The fact that some of us, that the public feel that we have to decide whether or not to forgive Chris Brown is interesting. After all, none of us were in the car that night. We need not pretend that we are all Rihanna, in the sense that we are some caring community who is invested in making each other accountable, reviles domestic violence, and protects its women. (Some of us are respectable Negroes, but to be sure, we are not caring citizens of some mystical African village.) So why are so many of us mad? Why do we think that we're in some position to grant or deny penance to Chris Brown? Why are some of us just straight up confused? Perhaps it's because what Chris Brown did was a very real thing in a very inauthentic world. Chris Brown jerked us out of the land of make-believe. And we hate it when people do that.
Although many of us feigned appalled when the pictures of Rihanna were published on the internet, it wasn't domestic violence that left our mouths agape. It was the fact that we had been lied to. False advertisement. Chris Brown was not the clean cut kid who smiled as he sold tweens bubble gum. He was just another young black man with anger management problems. (Did we wonder why he wasn't a rapper?) We were forced to remember that celebrity–like race?–is a social construction. We saw Oz. And all the public relations stunts that followed: the Larry King interview, this latest Michael Jackson tribute, read like efforts to make us forget we saw when the curtain got pulled back.
We have no problem with liars. We just have a problem when the lies prove inconsistent. It's not that we'll stop buying your albums once we realize you probably do horrible, horrible things. R. Kelly still has a career, after all. We just need you not to lure us into believing that you don't do ostensibly horrible things. And it's incredibly difficult to reconstruct the house of cards once the falsities have been revealed. Just ask Tiger Woods. We need celebrities to appear better than we are to justify our admiration; why else are they richer, more beautiful, and famous than us? We need empty shells of celebrities on which to project ourselves. And that night, Chris Brown proved that he wasn't some vacuous superstar, but rather an incredibly flawed person, full of issues that so many of us, and the people we know, have. And forcing–deliberately or not–the product obsessed public to realize that we were buying a bill of goods all along is an unforgivable offense.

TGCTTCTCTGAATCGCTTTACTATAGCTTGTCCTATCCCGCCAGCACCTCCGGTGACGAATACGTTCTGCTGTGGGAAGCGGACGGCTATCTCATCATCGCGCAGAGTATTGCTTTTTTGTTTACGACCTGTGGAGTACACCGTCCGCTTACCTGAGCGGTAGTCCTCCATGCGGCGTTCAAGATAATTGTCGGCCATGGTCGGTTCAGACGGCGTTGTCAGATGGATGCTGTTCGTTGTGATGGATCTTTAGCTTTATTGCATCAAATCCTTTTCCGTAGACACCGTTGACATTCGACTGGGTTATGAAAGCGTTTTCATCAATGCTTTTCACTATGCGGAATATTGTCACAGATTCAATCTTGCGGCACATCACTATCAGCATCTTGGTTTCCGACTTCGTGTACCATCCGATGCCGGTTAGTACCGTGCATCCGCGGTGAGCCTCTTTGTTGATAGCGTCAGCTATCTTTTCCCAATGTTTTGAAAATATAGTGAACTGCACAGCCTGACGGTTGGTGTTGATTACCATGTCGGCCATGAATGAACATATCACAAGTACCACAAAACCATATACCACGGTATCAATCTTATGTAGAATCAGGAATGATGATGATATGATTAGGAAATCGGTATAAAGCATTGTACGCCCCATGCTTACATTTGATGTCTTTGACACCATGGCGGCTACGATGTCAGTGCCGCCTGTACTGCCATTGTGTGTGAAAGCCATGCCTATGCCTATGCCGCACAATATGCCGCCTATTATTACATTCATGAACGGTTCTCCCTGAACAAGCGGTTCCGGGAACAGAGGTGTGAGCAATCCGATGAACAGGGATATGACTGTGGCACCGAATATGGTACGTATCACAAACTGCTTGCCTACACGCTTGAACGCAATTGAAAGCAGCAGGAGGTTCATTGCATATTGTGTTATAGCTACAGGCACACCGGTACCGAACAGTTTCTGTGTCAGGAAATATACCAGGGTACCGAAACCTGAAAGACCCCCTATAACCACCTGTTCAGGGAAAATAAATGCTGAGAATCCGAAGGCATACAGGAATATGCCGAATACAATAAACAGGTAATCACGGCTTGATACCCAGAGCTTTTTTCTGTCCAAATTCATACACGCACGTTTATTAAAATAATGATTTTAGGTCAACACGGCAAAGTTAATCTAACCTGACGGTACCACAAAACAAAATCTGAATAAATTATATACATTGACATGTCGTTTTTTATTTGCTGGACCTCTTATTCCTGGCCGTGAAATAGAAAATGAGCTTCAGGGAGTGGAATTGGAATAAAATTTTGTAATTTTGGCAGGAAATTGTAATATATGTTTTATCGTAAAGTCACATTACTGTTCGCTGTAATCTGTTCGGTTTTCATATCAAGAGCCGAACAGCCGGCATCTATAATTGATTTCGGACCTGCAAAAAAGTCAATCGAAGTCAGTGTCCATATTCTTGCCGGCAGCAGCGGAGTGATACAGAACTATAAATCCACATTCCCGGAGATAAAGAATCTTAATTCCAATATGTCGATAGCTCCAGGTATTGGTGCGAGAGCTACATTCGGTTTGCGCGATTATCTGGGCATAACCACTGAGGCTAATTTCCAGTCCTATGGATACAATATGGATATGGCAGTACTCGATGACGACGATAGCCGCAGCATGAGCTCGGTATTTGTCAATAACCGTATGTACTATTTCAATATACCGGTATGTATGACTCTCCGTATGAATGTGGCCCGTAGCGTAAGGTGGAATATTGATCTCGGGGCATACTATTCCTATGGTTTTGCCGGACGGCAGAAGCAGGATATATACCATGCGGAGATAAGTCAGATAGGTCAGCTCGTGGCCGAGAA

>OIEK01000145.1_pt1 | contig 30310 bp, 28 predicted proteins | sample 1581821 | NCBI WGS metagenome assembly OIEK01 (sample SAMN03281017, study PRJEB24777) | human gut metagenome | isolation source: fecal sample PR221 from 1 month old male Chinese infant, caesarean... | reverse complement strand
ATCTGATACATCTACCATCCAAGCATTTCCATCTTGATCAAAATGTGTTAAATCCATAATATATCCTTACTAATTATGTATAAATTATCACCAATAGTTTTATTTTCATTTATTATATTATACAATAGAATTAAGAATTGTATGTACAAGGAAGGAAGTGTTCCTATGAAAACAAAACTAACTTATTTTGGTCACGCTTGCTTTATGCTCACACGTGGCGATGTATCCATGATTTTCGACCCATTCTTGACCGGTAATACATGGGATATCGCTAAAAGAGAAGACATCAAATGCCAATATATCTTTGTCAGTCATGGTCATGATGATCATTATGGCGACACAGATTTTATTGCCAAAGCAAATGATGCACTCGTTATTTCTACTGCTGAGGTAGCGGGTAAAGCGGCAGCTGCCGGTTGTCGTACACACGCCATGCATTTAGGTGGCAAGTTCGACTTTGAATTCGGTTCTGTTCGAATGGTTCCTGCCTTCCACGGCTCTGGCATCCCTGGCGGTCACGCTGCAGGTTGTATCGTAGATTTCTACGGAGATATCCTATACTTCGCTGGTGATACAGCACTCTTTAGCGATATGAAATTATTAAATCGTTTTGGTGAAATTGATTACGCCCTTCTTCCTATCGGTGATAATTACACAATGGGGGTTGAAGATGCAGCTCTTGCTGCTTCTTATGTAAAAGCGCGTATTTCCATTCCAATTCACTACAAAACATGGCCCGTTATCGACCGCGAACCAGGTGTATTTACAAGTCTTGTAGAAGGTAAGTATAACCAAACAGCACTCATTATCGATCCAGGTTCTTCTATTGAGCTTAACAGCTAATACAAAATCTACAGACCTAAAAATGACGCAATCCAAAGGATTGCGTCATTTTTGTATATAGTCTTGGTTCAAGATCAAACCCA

We all know exactly who Tyler Perry is, we just don't want him to come out and tell us. We like myths. They're comforting, and our country is built on some. What happened between Chris Brown and Rihanna was, to reiterate, a very real thing that happened in a very inauthentic world; so it becomes quite the project to discern the authenticity of one's apologies, etc. once one understands how constructed the whole things is. All the king's horses and all the king's men are simply making things worse, reminding us of the fabrication of it all. Chris Brown exposed the myth of (his own) celebrity, and some of us just can't deal. So we act as if whether or not we'll forgive him is important, when what we're really saying is something much shallower: I will buy your products–or I won't. Our forgiveness doesn't matter; our money does.